Short peace: because in the kingdom the barons, irritated by the increasing taxes, persuaded that the opportunity was good after so much suffering of the king, conspired and rose up. The pope, following an old policy, helped them. And so yesterday’s allies against Venice became enemies again. Roberto Sanseverino, rebel against the king, leader of the Venetians, was in command of the Church’s militias. He fought up to Abruzzo, where the count of Montorio raised the Eagle in favor of the Church. And the barons held some intelligence with Venice, who promised her, in exchange for aid, a gift from Apulian cities. With Ferdinando, however, Florentines and Milanese stayed and intrigued to revive the cities of Umbria; while Alfonso, son of the king, camped under Rome. The times of Ladislao or, better, of Frederick II seemed to have returned. Even now there is, in those sovereigns, a spirit of rebellion that seeks to justify itself in the field of principles. It was not by chance that Lorenzo Valla had written his pamphlet against the Constantinian donation in Naples. An anti-temporal streak of thought was also in Gioviano Pontano, humanist and minister of the king. But king and pope agreed, August 1486; they treated kings and barons. Long, tortuous negotiations. Until the king had in his hands, by treason, several of those barons: he tried them, condemned them, killed some, took the lordships away from their heirs, gave great publicity to the proceedings. Not differently other kings of that time worked: a time that saw the decisive duel between nobility and kingdom. But the king of Naples reaped less fruit than others. In the fiercest survivors hatred, intentions of revenge, waiting for an avenger from overseas or from beyond mountains. Nor can it be said that, in return, the king won the favor of the people. Very little help in the defense against the Turks who had attacked and captured Otranto, they provided the local populations in 1480. The bourgeois of Aquila and other cities gave themselves up to the pope or joined the barons against the king.
In short, sterile wars, as sterile are rebellions and repressions: they only produce waste of money, impoverishment of state finances, and, almost everywhere, discontent of subjects. No state is stronger than the neighboring state or the coalition that is immediately formed, as soon as a prince or a republic shows some ambition for enlargement. This coalition, in its turn, after a year or a month, disintegrates when one of its members hints at obtaining some greater advantage through it: and another is formed. The watchword is “freedom of Italy”, that is, the status quo territorial. And since Venice seems to threaten this “freedom” most of all, so a relative harmony is formed against it. But the fear of Venice, if she could keep them united for some time, if she could make them watch with some complacency the Turkish advance over the Venetian lands of Levante, did not make them friends. Hence, inability to make a good war, due to the balance of forces; inability to make peace. And the very fine diplomacy of our principles and governments ran out of itself.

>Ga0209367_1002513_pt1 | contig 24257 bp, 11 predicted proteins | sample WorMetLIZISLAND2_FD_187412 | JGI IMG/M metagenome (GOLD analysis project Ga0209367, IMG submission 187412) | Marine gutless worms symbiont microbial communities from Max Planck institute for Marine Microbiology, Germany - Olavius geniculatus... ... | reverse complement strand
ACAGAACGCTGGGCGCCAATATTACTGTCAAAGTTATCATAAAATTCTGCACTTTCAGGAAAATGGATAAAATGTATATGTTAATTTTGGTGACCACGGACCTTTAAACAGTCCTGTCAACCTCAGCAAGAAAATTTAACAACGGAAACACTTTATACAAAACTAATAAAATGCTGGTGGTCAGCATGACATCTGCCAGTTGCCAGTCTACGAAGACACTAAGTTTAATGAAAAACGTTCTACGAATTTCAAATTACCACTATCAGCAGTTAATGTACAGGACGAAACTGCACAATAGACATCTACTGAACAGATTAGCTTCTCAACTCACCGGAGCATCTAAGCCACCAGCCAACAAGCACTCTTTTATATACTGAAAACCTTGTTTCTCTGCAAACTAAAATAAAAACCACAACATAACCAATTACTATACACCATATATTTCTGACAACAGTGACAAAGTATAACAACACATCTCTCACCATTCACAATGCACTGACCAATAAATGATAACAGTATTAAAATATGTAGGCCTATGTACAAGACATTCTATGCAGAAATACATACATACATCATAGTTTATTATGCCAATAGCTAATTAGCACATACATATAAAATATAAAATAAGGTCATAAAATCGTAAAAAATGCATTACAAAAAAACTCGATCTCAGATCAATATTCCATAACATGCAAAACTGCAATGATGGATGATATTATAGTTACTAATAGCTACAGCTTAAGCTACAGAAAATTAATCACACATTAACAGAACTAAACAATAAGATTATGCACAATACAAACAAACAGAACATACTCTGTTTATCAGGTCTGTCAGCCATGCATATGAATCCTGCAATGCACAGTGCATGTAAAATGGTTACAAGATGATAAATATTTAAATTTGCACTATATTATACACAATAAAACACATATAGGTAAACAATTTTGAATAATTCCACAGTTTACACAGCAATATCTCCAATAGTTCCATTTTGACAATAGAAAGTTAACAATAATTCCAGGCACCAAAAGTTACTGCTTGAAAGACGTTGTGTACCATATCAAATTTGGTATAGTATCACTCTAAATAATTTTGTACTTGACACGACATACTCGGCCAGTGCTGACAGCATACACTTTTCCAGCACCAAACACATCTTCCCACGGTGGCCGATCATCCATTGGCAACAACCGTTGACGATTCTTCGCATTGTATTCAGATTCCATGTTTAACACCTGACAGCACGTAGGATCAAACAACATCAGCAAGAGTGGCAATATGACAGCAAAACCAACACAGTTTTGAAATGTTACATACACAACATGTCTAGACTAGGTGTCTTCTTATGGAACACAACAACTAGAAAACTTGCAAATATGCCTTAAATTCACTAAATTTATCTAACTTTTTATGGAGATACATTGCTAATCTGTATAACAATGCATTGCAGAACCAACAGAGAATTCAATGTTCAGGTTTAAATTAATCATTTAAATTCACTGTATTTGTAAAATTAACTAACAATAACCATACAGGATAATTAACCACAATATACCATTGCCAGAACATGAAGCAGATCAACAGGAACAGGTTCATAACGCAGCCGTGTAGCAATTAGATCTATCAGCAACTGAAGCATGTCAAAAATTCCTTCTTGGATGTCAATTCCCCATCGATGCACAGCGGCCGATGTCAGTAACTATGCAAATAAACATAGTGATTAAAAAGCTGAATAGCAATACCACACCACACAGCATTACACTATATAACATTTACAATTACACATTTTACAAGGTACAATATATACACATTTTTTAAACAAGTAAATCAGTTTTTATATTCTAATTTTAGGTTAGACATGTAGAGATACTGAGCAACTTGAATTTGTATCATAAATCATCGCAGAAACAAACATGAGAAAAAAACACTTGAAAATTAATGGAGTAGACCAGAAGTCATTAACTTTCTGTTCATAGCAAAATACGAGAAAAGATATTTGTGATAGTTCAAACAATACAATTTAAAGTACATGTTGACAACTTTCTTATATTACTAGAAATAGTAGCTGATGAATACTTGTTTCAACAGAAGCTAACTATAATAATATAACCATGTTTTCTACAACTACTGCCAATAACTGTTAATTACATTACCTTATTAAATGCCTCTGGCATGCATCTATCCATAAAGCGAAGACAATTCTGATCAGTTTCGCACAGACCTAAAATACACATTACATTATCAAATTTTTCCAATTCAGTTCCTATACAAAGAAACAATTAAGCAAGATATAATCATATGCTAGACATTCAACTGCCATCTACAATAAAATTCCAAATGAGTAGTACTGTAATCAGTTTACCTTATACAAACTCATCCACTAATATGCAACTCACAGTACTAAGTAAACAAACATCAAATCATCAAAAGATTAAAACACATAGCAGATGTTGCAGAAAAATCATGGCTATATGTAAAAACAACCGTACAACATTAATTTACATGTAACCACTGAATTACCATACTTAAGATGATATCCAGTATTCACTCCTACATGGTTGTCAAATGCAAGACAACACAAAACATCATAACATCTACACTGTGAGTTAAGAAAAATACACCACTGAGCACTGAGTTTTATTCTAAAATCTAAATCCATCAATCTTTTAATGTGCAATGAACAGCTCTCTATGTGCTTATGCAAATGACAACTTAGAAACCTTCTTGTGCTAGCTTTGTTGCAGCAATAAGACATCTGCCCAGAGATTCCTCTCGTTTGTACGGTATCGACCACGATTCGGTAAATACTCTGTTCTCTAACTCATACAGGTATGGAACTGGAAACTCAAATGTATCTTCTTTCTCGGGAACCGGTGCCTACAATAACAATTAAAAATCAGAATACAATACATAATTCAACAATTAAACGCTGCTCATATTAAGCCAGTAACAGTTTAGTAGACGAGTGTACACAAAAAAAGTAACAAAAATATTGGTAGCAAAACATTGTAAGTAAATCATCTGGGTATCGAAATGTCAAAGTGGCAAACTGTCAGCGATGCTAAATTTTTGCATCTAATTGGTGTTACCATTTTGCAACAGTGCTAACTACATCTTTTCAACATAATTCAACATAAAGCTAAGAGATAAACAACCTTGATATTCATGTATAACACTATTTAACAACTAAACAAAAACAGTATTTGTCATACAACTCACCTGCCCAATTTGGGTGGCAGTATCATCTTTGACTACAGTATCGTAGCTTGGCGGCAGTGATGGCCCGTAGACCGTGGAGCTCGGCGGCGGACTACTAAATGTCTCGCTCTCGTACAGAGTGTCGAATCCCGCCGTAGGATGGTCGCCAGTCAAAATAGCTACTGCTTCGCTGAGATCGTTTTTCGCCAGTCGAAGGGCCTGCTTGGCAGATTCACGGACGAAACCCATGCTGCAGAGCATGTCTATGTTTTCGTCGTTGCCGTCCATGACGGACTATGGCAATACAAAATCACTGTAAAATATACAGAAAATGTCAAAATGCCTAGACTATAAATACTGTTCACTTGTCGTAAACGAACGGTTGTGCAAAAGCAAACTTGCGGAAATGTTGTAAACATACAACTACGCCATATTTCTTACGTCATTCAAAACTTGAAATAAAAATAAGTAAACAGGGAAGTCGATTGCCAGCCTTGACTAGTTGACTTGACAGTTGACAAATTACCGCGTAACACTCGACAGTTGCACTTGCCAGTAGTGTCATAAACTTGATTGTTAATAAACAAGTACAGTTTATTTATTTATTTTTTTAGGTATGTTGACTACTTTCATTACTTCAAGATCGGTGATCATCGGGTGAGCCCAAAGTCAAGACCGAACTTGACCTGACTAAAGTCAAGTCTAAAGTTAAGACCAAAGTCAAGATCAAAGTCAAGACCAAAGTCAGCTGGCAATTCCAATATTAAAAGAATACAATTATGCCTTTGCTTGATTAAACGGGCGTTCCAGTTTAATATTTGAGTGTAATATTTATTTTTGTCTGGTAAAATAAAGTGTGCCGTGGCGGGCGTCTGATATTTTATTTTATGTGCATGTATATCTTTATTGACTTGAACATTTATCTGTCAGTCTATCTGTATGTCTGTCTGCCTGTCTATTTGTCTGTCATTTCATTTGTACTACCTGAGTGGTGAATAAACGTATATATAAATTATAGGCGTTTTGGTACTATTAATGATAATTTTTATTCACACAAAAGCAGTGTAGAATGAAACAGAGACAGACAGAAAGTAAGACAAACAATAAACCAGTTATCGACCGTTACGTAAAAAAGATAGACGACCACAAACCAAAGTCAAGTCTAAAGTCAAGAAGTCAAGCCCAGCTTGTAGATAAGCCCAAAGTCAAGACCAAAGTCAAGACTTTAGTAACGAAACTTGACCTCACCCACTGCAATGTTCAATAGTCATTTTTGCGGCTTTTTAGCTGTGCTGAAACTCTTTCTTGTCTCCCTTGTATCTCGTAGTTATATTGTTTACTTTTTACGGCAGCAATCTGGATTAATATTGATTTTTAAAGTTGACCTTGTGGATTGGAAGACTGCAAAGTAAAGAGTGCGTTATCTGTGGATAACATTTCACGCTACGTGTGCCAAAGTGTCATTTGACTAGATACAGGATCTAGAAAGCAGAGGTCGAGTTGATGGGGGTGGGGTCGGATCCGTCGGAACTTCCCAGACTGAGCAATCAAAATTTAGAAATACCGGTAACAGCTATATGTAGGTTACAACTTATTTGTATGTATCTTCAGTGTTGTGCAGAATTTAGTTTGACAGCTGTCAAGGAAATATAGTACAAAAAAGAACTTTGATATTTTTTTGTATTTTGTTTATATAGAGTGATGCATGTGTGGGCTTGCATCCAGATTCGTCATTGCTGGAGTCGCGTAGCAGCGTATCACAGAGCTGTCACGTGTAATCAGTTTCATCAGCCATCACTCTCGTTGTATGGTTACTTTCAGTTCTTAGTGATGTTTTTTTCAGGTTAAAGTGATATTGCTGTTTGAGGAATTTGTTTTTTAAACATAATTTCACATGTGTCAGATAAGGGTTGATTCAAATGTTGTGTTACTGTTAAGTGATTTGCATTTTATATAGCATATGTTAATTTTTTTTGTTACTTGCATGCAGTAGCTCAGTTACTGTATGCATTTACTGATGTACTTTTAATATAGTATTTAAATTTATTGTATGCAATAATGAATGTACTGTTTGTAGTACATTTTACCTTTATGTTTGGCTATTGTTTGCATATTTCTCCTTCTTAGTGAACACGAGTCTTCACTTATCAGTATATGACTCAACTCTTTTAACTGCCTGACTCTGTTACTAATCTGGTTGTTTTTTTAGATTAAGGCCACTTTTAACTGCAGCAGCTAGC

In such conditions, it is understandable that the limits to the invasion of the states of Europe in the things of the peninsula are weak. A little the perennial concern to safeguard the many mercantile interests that Toscani, Lombardi, Venetians, Genoese had abroad; some hope of obtaining positive benefits; the fact is that the Italian governments, in addition to adopting a very compliant policy, also solicited the intervention of this or that foreign prince.
Thus, against Venice, from the end of the 14th century, Scaligeri, Carraresi, patriarchs of Aquileia, Visconti, did nothing but invoke the empire and king of Hungary. To the Turks, in their forward march, the Genoese and also Anconetani render more than a service, trying to divert them towards the possessions of Venice or lending a hand against the Venetian ships. After all, according to holidaysort.com, the whole attitude of the Italian princes in relation to the Turks, in the 15th century, is rather inviting. Florence, traditionally linked to France, almost a prisoner of France for the many capitals invested in that country, often, in the second half of the century, turns to that king for support. The Holy See, always struggling with Naples, very poor in military forces, declares that, not receiving help from anyone in Italy, it will also have to turn to foreigners and perhaps return, like a century before, it was foreigners. In 1484-85, Venice, fighting the Pontifical Aragonese Sforza coalition, excited the Duke of Orleans to conquer the Milanese and the Duke of Bourbon to recover the kingdom of Naples, while the others incited the King of Hungary against Venice. To which king of Hungary, in 1488, the Anconetani, enemies of Venice and rebels to the pope also turned, raising the insignia of that king and placing themselves under his protection.